EspañolWhat began as rumors of state meddling in the food-distribution market in Venezuela were finally confirmed on Monday. The Nicolás Maduro government is compelling the country’s food producers to send up to 100 percent of their output to state-owned distribution centers and stores, in an attempt to solve the nation’s shortage problems.
This according to Pablo Baraybar, president of the Venezuelan Food Industry Chamber (CAVIDEA), who explained that the National Agro-Food Superintendency — a governmental entity in charge of managing food distribution in the country — has ordered affiliated firms to send the majority of their products to PDVAL, MERCAL, Bicentenario supermarkets, and other establishments of the state-run network.
In Venezuela, the national government manages the distribution of food. It’s the executive, through the ministries, who decides which stores in what part of the country will get the products.
Baraybar, however, believes the measure will make the scarcity problem even worse. He claims the network of private supermarkets has 15 times more establishments than the state: 113,000 private stores all over the country versus 7,245 that are state run. This means the government plans to give most of the food to the smaller sector of the national distribution network.
The expropriation of private firms in Venezuela first began over 10 years ago, and 230 food companies are now in the hands of the state. However, the private sector still produces 80 percent of the food sold through the state network.
“If all the expropriated industries were operating at full capacity, we would be able to provide the state network without having to reduce the supply to the private sector,” Baraybar said.
The CAVIDEA president warns that this new policy will not solve the shortage problem, nor will it help curb the so-called bachaqueo — the resale of products at a substantial markup in the black market.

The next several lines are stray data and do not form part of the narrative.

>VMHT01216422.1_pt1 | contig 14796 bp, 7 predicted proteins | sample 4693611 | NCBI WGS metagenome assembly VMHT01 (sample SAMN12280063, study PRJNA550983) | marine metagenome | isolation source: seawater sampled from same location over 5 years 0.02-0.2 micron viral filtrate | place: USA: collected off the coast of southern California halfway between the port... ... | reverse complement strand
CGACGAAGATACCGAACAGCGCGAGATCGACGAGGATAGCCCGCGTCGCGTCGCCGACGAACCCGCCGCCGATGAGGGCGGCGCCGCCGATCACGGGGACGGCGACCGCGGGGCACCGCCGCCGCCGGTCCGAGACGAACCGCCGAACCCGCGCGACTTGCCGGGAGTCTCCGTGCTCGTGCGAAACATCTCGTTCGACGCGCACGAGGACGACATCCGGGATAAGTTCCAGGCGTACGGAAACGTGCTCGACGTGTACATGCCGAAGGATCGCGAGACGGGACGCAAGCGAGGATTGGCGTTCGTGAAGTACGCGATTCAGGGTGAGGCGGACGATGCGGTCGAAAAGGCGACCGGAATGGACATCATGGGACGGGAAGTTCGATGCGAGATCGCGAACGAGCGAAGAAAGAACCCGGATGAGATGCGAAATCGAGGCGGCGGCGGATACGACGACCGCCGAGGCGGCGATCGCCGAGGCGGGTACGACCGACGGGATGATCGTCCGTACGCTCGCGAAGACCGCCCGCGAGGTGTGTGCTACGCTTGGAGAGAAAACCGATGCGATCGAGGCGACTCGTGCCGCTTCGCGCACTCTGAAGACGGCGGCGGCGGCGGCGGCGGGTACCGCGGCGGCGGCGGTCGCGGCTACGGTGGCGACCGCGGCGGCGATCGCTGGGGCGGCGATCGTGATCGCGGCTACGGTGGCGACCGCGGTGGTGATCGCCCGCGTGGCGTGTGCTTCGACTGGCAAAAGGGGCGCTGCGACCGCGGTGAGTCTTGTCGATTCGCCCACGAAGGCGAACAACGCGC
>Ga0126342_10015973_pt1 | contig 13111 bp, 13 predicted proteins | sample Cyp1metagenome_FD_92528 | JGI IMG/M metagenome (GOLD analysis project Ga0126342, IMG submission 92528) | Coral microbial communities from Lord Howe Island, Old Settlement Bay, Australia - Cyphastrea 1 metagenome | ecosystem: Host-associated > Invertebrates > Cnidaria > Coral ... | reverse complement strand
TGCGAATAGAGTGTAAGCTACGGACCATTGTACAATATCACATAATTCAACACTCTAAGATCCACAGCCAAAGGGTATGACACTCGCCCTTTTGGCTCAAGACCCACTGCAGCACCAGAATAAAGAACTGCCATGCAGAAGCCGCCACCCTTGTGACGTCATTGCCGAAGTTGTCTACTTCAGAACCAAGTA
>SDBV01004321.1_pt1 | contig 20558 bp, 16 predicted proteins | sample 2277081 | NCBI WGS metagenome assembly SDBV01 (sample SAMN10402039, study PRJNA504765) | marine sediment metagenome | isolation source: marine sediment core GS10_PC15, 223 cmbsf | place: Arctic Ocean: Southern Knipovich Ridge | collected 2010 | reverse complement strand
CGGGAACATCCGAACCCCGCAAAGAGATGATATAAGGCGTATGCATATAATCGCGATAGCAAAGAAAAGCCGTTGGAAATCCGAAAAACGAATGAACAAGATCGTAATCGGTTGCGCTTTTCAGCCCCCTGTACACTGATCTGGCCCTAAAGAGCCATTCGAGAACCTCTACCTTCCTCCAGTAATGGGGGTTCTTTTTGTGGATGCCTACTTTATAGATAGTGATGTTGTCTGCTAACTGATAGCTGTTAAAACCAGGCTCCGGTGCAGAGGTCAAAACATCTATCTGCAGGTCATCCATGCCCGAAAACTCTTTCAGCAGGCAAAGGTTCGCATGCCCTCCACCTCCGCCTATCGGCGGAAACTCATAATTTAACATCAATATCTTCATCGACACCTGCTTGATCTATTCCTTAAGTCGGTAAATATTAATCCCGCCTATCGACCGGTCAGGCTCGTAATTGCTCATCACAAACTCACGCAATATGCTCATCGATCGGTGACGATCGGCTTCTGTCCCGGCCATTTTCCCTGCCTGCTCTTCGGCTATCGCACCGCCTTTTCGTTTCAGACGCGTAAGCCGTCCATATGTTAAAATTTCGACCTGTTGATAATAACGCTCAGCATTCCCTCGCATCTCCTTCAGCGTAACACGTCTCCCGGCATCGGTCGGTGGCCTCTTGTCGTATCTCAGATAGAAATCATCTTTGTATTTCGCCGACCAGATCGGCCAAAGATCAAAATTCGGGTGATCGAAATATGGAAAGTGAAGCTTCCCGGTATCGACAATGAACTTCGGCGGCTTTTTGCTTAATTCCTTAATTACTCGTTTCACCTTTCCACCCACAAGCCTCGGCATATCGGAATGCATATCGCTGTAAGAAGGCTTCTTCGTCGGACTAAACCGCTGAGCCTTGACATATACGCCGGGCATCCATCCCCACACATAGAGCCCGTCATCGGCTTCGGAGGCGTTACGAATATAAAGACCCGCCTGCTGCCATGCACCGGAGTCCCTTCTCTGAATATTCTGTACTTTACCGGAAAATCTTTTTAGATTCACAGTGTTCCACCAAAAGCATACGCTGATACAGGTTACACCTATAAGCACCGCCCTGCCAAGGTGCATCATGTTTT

“Diverting production [to the state network] is not the answer. CAVIDEA has always proposed that the solution is to increase production,” Baraybar said. “Sixty-seven percent of the bachaqueo occurs in large [distribution] channels, be it public or private. The more production is diverted, the more we are enabling the bachaqueo.”
On Wednesday, July 22, Food Minister Carlos Osorio denied Baraybar’s claims that the government is rerouting food to favor the state’s distribution centers. According to Osorio, the Food Ministry merely seeks a “balanced distribution” of products.
Venezuela’s Inflation Spiraling Out of Control
According to a survey conducted by the Venezuelan consulting firm Datanálisis in June, scarcity in the state-distribution network has reached a staggering 80 percent in at least one store, MERCAL (Mercados de Alimentos, C.A.).
In May, 60.7 percent of basic foodstuffs in Caracas were afflicted by shortages, and this week, the South American country woke up to the news that the cost of a basic basket of goods rose to 54,204 Bs. — eight times the federal minimum wage.
The few products that Venezuelans can get their hands on have increased in price by roughly 27 percent in a single month. The Documentation Center for Social Analysis (Cendas-FVM) called the price spike in May a “historical increase … that could signal the beginning of hyperinflation.”
Government Doubles Down on “Economic War” Rhetoric
Even though the national government controls the production, distribution, and sale of goods in Venezuela, President Maduro says the private sector’s “economic war” is to blame for the country’s crisis.
The Venezuelan government has also instituted strict currency controls since 2003, leaving many firms without the US dollars necessary to pay for imports. Baraybar says production plants in the food industry are grinding to a halt over the government’s delay in assigning foreign-currency quotas. The sector’s debt with foreign suppliers has reached US$1.4 billion, he claims.
Venezuela’s largest business union, Fedecámaras, says the country’s the private sector has become highly dysfunctional as a result of state intervention.
“The vast majority of businesses have serious inventory problems and do not have the capacity to refill their supplies, because they cannot sell and earn adequate profits,” said Francisco Martínez, head of Fedecámaras.
Martínez also stressed the importance of eliminating stifling regulations, such as the Fair Prices Law that limits profits to 30 percent above costs, which he calls “an infringement on [constitutional] economic liberties.”